Friday, September 25, 2015


(Before you read this let me explain that I have been cooped up at home with a cold for four days and am phlegmy and stir-crazy.)

A couple months ago I took this photo in the restroom of one of my favorite restaurants. 

I am struck by the way in which graffiti of reproductive organs reduces them to their essential elements. In this case the ovaries, fallopian tubes, and uterus. No cervix, no vagina. No parts directly involved in sexual intercourse, only those necessary for generating an ovum and housing it after fertilization. 

Why did the artist (named "Tooth" perhaps?) leave out the overtly sexual parts of female anatomy? I'm used to seeing simplistic penises, breasts, and labia scrawled on bathroom doors. But those are representations of the external, visible organs and tissues associated with sex. I never see graffitied prostates. What does this icon of (internal) reproduction stand for? Does a new generation of graffiti artists choose to imbue* pictographic female slang with new meaning?

Note the shading of the uterine wall. Another artist (I assume... Puzzy? is that a name or a misspelled label?) has added little red hearts and nestled a miniature uterus and tubing within the embrace of it's larger sister, who seems to be a lefty. It's kind of adorable. This little red icon of generation is like the Nike swoosh or the Stuyvesant Town fountain logo.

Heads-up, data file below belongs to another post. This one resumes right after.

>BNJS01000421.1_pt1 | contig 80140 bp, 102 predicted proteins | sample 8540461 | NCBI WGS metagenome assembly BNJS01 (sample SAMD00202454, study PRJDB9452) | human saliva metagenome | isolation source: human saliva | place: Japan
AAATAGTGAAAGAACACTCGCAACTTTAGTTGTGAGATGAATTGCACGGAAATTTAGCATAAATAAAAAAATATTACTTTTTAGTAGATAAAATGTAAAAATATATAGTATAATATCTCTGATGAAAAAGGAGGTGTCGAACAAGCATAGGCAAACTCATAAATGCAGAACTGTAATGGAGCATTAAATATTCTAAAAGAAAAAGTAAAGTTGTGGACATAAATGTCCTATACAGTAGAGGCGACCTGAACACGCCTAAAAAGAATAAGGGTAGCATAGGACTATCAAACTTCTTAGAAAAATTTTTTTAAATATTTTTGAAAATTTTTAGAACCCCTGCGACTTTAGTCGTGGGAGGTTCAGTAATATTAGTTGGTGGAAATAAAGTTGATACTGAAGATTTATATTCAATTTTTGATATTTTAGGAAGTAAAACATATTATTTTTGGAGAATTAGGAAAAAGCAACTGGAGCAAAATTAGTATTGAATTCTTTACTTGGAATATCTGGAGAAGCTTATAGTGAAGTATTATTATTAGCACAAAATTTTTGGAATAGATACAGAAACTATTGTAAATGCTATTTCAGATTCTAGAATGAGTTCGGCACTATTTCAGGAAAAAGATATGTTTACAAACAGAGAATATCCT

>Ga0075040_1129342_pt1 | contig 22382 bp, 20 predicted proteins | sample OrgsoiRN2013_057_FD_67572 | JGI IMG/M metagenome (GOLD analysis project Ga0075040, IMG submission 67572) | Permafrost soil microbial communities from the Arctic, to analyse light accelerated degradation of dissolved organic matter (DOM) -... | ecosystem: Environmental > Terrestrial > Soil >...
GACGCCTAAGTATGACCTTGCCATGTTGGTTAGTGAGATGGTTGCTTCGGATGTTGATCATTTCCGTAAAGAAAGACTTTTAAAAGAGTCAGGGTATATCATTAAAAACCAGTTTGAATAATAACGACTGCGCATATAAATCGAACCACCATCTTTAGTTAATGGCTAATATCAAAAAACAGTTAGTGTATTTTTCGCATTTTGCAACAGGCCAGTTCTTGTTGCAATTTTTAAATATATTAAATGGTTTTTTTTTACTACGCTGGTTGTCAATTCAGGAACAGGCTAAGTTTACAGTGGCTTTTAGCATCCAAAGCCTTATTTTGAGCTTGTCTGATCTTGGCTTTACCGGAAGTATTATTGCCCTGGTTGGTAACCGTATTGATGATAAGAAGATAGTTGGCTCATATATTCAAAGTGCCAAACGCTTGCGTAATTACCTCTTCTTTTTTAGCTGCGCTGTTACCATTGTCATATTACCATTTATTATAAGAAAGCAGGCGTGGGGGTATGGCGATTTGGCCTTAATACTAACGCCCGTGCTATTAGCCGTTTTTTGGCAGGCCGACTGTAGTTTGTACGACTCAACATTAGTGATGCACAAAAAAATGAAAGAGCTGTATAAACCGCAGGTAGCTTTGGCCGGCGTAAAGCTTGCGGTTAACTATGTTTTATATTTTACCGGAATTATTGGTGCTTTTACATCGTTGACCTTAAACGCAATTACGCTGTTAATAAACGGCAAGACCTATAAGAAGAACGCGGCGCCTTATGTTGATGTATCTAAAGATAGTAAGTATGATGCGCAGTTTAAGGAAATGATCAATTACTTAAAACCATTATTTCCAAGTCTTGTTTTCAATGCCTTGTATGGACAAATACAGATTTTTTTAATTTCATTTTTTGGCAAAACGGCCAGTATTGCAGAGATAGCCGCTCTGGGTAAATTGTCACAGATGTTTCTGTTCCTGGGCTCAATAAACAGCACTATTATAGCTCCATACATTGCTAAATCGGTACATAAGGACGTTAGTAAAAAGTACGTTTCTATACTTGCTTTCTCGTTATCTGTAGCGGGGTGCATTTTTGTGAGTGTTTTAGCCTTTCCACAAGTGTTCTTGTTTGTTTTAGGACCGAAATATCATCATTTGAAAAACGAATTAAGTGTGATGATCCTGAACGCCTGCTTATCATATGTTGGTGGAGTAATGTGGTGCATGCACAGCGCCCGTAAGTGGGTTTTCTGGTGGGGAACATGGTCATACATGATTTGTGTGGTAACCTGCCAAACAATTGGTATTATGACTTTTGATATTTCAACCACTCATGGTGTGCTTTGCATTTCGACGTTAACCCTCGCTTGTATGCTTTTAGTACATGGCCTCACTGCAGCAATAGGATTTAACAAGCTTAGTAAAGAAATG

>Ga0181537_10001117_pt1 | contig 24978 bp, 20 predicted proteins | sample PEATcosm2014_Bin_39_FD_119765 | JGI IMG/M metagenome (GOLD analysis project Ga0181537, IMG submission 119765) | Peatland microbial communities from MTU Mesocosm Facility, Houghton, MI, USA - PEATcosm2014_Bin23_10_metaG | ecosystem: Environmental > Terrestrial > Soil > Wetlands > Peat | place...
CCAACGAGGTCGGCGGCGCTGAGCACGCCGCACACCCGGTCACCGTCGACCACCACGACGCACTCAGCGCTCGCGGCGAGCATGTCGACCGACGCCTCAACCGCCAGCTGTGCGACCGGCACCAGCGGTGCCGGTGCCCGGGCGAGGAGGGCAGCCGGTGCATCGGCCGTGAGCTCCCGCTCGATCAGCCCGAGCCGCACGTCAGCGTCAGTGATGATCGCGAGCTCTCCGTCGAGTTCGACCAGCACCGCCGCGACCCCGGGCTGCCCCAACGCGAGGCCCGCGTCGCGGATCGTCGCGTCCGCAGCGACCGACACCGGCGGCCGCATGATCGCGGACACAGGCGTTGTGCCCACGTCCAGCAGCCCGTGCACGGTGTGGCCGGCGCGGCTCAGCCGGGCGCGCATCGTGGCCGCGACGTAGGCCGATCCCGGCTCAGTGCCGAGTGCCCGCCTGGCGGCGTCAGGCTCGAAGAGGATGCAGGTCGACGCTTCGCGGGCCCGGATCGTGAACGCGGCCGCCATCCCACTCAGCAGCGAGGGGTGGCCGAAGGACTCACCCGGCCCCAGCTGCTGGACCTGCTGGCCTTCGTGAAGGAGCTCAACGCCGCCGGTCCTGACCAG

Nike's swoosh

Stuyvesant Town's fountain logo.
Local to the East Village and Gramercy areas of NYC.

Why does this uterine image haunt me? Probably because I don't know what it means. I assume it's a symbol of female empowerment. Its location in a restroom is degrading any kind of Womb-Power message, isn't it? It must mean something! The artist took time to include the finger-like fimbriae, for crying out loud.

"Tooth" and "Puzzy," who are you? Do I see you at the restaurant but not recognize you from your drawings?

*Yes I am using "imbue" from the French imbu - moistened, as a double entendre! And a tasteless joke!